Illustration by Frank B. Masters (1907)

Around the turn of the century, his interests appear to have shifted from science and technology to art. In 1900, he rejoined the Sturtevant Company, but this time as an advertising artist. He also worked as an illustrator for the Curtis Publishing Company in Philadelphia. After his work was represented in several art exhibitions, he subsequently studied art with the prominent illustrator Howard Pyle in Wilmington DE. At the same time, he experimented with photography (specifically cyanotypes), by which he made candid images of workers, backstreets, locomotives, and industrial sites. He made these not as “photographic art,” but as image references for his illustrations for books, magazines, and advertising. From 1905-1918, he maintained a studio in New York at 23 West 24th Street, near Madison Square Park (in the Flatiron District).

Illustration by Frank B. Masters (1907)

In 1918, Masters accepted employment as a civilian ship camoufleur in New York with the US Shipping Board. He subsequently worked on projects in Jacksonville FL, Tampa FL, Washington DC, Charleston SC, and Savannah GA. The war effectively ended with the Armistice on November 1, 1918, and soon after Masters returned to New York, where he resumed his profession as an advertising illustrator.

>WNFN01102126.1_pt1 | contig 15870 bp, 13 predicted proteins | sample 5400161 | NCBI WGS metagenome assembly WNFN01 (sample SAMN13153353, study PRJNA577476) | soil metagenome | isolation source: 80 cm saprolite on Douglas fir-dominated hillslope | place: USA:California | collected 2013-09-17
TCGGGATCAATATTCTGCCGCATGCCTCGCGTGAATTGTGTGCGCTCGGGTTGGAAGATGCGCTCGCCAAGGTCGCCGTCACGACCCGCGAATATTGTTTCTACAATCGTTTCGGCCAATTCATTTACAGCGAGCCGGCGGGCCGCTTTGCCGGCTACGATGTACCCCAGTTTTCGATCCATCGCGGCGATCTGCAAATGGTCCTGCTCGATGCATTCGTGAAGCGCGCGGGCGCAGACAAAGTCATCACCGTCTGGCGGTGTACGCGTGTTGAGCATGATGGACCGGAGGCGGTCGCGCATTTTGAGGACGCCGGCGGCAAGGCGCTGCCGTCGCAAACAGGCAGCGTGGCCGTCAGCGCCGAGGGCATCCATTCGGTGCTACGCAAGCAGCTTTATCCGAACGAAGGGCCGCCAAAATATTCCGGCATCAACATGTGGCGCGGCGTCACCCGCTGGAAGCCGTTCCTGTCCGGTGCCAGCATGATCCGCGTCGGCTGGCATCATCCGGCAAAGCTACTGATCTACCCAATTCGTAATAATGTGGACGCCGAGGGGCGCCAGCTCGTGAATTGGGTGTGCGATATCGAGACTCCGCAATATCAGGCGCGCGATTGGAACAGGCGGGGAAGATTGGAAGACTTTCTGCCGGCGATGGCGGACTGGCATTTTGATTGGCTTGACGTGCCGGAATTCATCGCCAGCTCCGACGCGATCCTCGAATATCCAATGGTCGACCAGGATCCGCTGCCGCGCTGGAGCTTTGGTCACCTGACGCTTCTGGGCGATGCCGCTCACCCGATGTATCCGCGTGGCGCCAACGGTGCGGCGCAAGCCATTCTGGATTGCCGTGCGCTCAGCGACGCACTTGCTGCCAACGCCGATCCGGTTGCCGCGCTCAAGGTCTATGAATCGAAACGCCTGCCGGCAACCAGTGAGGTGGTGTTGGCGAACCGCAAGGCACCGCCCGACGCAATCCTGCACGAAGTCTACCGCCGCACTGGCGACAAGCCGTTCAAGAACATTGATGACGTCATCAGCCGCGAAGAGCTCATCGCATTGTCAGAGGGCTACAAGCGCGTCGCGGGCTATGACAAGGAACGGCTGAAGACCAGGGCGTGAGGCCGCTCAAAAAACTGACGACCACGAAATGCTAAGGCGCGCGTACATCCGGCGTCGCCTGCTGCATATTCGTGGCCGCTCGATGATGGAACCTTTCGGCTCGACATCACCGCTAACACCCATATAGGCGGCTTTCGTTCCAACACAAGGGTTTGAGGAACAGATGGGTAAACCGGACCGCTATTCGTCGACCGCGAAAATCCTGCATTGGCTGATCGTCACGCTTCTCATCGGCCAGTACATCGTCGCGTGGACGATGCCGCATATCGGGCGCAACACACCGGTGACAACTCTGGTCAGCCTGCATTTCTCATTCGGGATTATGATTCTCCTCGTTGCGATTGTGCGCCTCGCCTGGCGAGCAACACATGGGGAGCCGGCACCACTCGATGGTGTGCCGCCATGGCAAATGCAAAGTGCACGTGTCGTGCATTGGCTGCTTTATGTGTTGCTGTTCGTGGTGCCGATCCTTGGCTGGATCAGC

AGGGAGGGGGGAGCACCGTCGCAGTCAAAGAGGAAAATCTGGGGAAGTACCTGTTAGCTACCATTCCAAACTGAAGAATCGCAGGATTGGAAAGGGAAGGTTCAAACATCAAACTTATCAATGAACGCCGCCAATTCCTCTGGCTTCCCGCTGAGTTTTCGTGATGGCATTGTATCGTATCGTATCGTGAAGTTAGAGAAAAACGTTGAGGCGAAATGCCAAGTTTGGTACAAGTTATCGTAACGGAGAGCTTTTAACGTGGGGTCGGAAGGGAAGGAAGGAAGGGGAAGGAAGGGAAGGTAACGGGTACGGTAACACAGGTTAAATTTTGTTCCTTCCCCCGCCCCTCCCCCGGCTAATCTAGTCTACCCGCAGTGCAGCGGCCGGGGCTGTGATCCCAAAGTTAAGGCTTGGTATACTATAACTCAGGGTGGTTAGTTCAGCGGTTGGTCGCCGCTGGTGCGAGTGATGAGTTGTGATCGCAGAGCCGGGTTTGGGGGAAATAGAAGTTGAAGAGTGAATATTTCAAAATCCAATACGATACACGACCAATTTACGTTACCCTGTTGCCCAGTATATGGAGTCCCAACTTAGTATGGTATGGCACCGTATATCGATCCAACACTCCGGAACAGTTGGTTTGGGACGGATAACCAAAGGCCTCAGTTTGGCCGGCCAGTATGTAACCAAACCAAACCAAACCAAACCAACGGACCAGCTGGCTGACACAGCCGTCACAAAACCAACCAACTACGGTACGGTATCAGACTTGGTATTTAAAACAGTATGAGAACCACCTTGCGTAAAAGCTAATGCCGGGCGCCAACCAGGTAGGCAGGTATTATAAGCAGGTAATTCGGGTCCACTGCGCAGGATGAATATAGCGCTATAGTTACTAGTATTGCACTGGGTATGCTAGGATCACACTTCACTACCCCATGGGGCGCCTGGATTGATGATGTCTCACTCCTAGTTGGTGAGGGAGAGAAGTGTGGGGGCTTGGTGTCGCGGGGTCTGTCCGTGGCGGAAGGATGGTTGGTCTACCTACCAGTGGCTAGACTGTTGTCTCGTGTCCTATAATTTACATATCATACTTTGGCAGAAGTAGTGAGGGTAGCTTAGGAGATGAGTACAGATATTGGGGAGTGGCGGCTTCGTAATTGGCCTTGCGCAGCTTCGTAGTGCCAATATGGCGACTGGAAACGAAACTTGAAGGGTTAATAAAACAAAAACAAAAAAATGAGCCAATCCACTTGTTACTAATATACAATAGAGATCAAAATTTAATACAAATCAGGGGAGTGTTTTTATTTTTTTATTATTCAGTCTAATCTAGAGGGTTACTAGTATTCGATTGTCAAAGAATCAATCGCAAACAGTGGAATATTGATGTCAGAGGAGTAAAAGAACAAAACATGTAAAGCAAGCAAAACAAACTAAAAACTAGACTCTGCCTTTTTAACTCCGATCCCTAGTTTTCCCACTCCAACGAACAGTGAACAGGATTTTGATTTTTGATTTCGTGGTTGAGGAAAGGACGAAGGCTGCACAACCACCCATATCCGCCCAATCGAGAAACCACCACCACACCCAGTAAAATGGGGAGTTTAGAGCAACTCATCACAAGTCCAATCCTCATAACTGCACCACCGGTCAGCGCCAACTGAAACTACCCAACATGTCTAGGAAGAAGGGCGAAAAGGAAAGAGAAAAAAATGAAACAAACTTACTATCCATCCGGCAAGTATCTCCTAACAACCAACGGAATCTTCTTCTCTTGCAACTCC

Advertising poster for Century Magazine by Frank B. Masters (1903)


Above The two black-and-white illustrations by Frank B. Masters shown were originally published in the Washington Evening Star (Washington DC) on September 22, 1907.  

News articles about the launching of the SS Everglades were published in the Tampa Tribune on July 30, and August 4, 1918; and in the Tampa Bay Times on May 24, and August 1, 1918.

Wednesday, July 8, 2020

Don Jules Camou | Ye Olde Checkerboard Technique

Full-page article on Don Jules Camou (1932)
Five years ago, I ran across a news article that claimed that modern camouflage was originated in the 19th century by a French general named Jacques Camou (1792-1868). At first, I thought it was a joke. The coincidence of the person’s name and the Modern-era military term (which did not come into common use until 1914) was bizarre.

But I have now found a more detailed news article from 1932 that provides an account of the life of Don Jules Camou (not Jacques Camou), described as a major landowner (“a dictator, almost”) in the Mexican state of Sonora. Written by Oren Arnold, the article is titled INVENTED CAMOUFLAGE A CENTURY AGO TO SAVE HIS RANCH FROM THE APACHES: Fooling the enemy with paint was not originated by modern war strategists after all—for wily Jules Camou used it against his Indian foes in 1832 (Arizona Daily Star, May 22, 1932).

Accompanying the article are several surprisingly clear photographs of the then surviving structures on the Camou estate, located in Sonora, 250 miles south of the Mexican-American border. When the article came out, it was claimed that “more than 100 alleged heirs” were “still squabbling over his estate, and romantic yarns about him are becoming a vital part of Sonoran folklore.” Reportedly, part of the interest was due to the possibility of ore deposits, and, less credible, the rumor that a cache of gold was hidden somewhere on the property. “The courts at Hermosillo, the capital city of Sonora,” the article notes, “are crowded with matters concerning the Jules Camou estate.”